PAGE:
Children will be perfectly fine with the small amount of alcohol in the tinctures since they only get a drop or so at any time, but some people just want to keep their children away from it, which I respect and understand, just don’t fully agree.

Beware of Hazardous Essential Oils!  There are many things that could be considered hazardous inhaled, ingested, or placed on the skin.  Make sure to visit the oils profile page and the hazardous oils page for a list of things to know and avoid.

What equipment will you need to make a tincture?

The List here is actually quite small.  Other than the herbs that you choose for your infusion, this will be prettymuch what you need:

  1. A clean (pint sized or more) glass jar with a lid.
  2. CONSUMABLE alcohol like vodka, rum, or everclear of at least 80 proof.  You can use apple cider vinegar or food grade vegetable glycerine instead like I have mentioned already.

A little handy note about expensive versus cheap alcohol: Cheap 40 proof is distilled up to 40 proof.  Distilling will remove impurities.  Expensive 40 proof will double distil it which take it to almost 80 (not quite) and then add distilled water to bring it back down to 40, so there are less impurities and that is why it tastes better.

What kind of Alcohol do I use?

Herbalism, Alcohol Tincture Definition, Vitamin Tincture Recipe: Soaking in Jars

Herbalism, Alcohol Tincture Definition, Vitamin Tincture Recipe: Soaking in Jars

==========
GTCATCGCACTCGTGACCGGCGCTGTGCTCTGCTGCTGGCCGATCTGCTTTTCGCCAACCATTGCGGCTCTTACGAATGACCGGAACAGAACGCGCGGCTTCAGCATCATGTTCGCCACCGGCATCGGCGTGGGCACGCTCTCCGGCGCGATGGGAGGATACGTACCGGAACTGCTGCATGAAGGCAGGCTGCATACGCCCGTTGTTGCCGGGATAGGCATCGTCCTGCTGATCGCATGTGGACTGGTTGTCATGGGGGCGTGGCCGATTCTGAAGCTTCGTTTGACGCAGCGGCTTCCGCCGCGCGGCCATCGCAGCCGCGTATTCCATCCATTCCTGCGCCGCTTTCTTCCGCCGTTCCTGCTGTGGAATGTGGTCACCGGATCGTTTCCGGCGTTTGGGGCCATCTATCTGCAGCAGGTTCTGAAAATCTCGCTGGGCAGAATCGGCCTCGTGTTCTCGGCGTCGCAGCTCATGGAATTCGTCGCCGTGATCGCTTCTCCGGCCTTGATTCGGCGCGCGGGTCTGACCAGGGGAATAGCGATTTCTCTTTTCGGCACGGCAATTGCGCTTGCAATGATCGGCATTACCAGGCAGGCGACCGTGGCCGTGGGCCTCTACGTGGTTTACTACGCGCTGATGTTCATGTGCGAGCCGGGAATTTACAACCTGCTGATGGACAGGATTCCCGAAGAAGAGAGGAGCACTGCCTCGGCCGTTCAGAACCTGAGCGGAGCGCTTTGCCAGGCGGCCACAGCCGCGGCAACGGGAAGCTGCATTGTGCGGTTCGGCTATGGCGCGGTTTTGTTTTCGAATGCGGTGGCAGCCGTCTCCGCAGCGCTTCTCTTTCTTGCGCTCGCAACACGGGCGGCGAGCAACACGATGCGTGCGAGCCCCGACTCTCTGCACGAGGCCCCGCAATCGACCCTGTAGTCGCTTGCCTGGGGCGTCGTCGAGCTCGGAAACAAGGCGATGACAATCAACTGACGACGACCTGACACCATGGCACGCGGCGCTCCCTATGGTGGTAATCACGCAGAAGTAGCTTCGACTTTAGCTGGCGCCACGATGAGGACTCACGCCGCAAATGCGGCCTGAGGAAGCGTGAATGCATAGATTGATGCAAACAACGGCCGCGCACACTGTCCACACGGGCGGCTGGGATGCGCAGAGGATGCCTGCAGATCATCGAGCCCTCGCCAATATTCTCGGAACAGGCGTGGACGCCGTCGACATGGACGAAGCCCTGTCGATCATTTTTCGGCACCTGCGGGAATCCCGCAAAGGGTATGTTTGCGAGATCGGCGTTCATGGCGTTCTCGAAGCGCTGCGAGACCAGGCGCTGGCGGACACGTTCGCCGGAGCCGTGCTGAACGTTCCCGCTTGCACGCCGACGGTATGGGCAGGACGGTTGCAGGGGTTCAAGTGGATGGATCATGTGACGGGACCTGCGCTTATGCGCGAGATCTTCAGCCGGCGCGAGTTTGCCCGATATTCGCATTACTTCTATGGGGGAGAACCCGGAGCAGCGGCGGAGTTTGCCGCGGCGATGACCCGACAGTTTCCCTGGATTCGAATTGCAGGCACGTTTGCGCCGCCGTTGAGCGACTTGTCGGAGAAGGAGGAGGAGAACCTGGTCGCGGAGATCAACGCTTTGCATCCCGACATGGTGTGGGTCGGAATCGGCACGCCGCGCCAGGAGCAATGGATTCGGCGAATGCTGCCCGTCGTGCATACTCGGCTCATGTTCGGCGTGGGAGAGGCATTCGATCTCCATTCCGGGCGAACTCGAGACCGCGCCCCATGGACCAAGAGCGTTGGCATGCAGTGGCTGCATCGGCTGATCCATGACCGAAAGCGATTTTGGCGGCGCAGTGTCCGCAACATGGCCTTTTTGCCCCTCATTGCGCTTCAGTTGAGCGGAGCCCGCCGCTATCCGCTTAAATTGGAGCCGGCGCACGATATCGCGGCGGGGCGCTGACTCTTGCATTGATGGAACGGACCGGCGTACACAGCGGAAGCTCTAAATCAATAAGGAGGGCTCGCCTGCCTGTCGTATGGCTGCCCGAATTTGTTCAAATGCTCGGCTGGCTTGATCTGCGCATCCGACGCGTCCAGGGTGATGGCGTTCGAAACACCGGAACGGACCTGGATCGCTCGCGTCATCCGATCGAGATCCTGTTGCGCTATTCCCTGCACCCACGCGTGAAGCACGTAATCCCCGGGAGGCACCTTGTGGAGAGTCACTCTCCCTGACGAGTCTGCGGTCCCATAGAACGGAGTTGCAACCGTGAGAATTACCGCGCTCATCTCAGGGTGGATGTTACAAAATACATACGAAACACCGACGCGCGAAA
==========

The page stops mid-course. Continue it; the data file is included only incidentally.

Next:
Generally everyone says to use 40% and above which is 80 proof or above (1%=2 proof).  Most use Vodka since it is almost colorless and tasteless, but I have heard of using other whiskeys for their flavors.

Here is some more detailed information on the percentages for the analytical types:

40-50% (80-90 Proof Vodka)

  • Standard range
  • Extracts water-soluable properties
  • Most dried herbs and fresh (non-juicy) herbs

67-70% (half 80 proof vodka and half 190 proof grain alcohol [everclear])

  • Extracts most aromatic properties
  • Draws out more of the plants juices
  • High moisture herbs like berries, aromatic roots, and lemon balm

85-90% (190 proof grain based alcohol)

  • Dehydrates herbs completely
  • Extracts aromatic and essential oils bound in the plant that doesn’t extract easily.
  • Rough in taste and is usually used for drop dosage medicines.
  • Gums and Resins

Recipe for the Multi-Vitamin Tincture

Herbalism, Alcohol Tincture Definition, Vitamin Tincture Recipe

Herbalism, Alcohol Tincture Definition, Vitamin Tincture Recipe

Ingredients

  • 3 parts Alfalfa: High concentration of many vitamins and minerals.  Eight essential amino acids, Vitamin K, and the highest chlorophyll content of almost any plant.  Chlorophyll is a high energy source in a plant.
  • 2 parts Red Raspberry Leaf: B-Vitamins, Vitamins A, E, and C, Calcium, Magnesium, Phosphorous, and Potassium.  It is also a favorite by pregnant women.
  • 2 parts Dandelion Leaf: High in vitamins and minerals as well.  Known for its Calcium.  This is what everyone calls a weed that is edible and considered an up-and-coming super food.  The root, leaves AND flowers can all be used for stuff.  It is great for the digestive tract, circulatory system, and the waste management system.